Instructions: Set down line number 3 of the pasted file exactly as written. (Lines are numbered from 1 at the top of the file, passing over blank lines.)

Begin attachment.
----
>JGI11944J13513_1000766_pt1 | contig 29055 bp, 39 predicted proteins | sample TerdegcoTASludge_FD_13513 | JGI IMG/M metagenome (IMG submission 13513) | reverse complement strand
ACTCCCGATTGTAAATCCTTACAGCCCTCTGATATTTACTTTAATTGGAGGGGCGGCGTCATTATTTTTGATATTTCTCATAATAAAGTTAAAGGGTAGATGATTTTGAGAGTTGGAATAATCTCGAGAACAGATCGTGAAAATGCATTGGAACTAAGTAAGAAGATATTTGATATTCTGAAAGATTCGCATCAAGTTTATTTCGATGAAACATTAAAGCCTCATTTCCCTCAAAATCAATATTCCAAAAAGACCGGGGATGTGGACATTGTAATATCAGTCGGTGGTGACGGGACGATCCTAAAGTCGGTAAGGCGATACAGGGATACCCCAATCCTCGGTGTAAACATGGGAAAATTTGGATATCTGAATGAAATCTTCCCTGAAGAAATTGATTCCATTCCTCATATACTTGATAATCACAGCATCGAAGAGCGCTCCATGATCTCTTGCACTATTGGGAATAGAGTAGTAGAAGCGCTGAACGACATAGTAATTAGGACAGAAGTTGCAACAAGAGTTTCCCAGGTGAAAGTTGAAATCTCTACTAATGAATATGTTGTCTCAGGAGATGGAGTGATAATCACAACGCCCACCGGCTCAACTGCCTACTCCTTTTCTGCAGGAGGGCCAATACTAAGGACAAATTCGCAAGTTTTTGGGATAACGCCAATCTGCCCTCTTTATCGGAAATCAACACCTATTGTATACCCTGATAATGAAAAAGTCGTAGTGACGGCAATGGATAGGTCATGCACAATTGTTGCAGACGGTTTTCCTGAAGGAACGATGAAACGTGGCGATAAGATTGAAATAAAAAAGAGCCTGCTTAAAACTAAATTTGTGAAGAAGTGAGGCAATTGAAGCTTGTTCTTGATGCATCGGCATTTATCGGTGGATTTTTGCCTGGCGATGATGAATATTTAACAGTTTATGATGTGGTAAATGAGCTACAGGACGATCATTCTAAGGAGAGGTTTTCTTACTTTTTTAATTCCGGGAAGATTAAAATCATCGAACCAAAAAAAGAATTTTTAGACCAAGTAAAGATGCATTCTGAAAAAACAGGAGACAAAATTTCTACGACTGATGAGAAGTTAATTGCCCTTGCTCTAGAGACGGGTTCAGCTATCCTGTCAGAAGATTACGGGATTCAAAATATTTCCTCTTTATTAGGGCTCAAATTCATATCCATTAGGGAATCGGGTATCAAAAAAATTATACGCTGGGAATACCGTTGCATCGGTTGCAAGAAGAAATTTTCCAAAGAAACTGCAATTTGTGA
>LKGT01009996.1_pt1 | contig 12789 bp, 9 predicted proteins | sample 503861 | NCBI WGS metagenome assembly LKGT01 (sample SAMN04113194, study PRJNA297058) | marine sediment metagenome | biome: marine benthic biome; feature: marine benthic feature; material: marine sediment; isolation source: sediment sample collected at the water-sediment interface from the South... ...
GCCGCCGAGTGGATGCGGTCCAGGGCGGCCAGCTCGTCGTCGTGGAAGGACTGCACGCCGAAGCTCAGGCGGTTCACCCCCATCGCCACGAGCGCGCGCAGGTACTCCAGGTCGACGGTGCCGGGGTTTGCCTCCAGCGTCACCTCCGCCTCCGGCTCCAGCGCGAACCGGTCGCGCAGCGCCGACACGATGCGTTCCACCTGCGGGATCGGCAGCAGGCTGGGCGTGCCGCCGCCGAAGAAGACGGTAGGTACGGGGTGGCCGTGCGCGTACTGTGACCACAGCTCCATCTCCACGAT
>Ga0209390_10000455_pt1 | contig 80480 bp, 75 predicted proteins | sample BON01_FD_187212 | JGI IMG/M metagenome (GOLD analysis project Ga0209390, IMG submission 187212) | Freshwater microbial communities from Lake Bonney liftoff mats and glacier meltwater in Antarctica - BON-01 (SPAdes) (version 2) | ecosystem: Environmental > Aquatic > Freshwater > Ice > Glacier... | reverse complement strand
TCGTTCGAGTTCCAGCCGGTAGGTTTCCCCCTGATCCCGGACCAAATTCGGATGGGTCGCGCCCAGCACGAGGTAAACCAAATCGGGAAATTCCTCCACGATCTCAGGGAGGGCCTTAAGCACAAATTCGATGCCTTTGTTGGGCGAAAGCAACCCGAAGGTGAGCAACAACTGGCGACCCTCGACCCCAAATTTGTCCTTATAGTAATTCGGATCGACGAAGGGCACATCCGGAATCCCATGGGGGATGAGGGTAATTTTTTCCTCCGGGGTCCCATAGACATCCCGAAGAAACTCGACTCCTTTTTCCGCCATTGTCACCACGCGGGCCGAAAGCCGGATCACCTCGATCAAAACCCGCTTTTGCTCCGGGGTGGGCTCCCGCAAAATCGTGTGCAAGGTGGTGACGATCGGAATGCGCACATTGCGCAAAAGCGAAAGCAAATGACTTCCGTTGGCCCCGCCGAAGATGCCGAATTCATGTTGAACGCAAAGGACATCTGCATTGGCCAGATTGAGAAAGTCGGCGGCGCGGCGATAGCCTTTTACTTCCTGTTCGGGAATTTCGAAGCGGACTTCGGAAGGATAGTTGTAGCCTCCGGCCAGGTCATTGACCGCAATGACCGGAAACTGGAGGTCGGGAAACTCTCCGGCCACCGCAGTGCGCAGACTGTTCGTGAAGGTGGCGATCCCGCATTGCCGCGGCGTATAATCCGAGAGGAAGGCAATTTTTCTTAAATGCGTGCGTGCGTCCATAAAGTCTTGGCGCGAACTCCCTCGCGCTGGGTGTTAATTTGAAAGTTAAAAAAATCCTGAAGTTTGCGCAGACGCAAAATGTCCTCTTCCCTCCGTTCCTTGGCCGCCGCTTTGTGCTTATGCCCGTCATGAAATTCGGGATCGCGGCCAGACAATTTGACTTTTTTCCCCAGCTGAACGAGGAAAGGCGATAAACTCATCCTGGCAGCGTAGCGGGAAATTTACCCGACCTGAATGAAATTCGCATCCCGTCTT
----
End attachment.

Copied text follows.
>LKGT01009996.1_pt1 | contig 12789 bp, 9 predicted proteins | sample 503861 | NCBI WGS metagenome assembly LKGT01 (sample SAMN04113194, study PRJNA297058) | marine sediment metagenome | biome: marine benthic biome; feature: marine benthic feature; material: marine sediment; isolation source: sediment sample collected at the water-sediment interface from the South... ...